Biblical or related writings not forming part of the accepted canon of Scripture. The Old Testament Apocrypha include writings (dating from around 300 bc to ad 100) which appeared in the Septuagint and Vulgate versions but not in the Hebrew Bible; most are accepted by the Roman Catholic and Orthodox Churches as the ‘deuterocanonical’ books. The New Testament Apocrypha include texts attributed to Apostles and other biblical figures but not regarded as authentic by the Councils of the Church.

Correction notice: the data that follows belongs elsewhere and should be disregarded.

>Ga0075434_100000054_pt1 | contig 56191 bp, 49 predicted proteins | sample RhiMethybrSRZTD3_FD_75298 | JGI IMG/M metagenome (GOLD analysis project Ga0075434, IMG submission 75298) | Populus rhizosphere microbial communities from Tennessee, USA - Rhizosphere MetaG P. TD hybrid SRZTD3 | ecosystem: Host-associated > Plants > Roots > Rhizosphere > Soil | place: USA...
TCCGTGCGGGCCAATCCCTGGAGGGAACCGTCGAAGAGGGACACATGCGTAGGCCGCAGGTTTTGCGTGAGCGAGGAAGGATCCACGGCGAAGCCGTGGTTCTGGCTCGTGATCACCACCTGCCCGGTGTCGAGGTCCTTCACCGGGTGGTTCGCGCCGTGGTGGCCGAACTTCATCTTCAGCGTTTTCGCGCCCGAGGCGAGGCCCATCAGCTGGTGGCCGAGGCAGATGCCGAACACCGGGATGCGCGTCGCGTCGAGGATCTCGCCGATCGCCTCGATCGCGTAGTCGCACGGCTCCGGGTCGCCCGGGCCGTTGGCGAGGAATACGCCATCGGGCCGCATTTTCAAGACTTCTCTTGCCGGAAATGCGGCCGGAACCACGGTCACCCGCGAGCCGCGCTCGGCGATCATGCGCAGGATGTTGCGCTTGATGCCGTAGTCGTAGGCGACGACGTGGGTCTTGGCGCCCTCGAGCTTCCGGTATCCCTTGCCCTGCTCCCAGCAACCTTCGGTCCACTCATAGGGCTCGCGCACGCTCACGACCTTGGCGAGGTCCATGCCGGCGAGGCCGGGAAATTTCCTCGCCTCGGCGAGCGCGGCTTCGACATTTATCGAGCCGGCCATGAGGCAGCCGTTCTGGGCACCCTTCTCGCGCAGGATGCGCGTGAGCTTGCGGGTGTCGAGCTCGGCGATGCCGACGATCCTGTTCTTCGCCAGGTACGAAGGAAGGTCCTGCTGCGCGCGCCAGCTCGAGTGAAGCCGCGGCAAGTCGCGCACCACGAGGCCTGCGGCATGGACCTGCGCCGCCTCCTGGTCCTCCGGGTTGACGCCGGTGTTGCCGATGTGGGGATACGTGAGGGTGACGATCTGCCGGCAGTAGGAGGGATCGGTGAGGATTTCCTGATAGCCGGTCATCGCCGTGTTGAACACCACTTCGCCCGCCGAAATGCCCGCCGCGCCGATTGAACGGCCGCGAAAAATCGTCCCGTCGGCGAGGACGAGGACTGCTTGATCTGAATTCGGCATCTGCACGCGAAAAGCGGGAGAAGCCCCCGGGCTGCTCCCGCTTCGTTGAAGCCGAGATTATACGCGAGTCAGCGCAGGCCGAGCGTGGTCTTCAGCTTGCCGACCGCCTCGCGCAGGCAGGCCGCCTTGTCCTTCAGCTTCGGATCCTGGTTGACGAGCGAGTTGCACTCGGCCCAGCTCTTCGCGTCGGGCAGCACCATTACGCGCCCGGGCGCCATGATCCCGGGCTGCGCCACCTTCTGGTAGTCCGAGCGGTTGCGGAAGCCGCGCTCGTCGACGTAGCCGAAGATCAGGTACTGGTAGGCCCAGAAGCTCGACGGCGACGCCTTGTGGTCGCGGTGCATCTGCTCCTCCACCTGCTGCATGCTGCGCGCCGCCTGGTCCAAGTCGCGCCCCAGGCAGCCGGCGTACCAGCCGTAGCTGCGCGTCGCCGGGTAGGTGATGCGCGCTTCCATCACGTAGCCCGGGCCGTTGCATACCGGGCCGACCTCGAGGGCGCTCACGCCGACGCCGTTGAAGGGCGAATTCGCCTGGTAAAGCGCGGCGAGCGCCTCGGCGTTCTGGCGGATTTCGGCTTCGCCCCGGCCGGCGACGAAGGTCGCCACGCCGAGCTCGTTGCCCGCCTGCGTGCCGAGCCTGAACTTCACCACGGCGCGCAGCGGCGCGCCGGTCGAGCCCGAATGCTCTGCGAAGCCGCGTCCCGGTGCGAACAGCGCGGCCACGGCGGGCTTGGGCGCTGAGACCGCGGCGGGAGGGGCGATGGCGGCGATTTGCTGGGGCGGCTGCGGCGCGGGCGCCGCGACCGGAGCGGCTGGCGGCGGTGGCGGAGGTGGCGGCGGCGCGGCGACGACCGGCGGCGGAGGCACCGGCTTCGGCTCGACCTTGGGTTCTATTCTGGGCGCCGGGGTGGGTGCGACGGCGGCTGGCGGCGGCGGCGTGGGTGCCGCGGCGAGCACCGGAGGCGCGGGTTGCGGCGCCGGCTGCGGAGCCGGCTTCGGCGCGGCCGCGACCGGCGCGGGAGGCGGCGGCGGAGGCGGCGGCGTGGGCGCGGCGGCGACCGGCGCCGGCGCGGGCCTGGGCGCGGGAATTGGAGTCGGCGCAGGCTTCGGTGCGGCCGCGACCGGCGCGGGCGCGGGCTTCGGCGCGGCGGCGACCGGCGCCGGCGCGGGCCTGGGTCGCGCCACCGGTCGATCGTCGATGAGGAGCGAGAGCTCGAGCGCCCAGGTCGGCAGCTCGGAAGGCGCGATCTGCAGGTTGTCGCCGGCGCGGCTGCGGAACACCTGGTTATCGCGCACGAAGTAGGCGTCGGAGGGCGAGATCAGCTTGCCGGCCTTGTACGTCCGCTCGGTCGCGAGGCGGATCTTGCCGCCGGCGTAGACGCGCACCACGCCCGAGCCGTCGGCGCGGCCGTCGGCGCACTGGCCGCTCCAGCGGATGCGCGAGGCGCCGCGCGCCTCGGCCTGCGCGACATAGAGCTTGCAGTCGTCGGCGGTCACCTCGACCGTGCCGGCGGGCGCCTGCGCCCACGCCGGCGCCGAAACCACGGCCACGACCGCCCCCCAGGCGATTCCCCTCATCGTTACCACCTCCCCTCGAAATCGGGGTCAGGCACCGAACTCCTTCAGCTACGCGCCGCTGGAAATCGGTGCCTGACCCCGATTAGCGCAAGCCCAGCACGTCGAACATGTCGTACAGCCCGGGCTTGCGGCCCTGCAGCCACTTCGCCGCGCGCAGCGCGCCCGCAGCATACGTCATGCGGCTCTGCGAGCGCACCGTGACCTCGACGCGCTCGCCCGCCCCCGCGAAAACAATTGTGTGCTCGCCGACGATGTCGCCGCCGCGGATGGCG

Recorded from late Middle English, the word comes from ecclesiastical Latin apocrypha (scripta) ‘hidden (writings)’, ultimately from Greek apokruptein ‘hide away’. The adjective apocryphal, meaning of doubtful authenticity, mythical, fictional, is recorded from the late 16th century.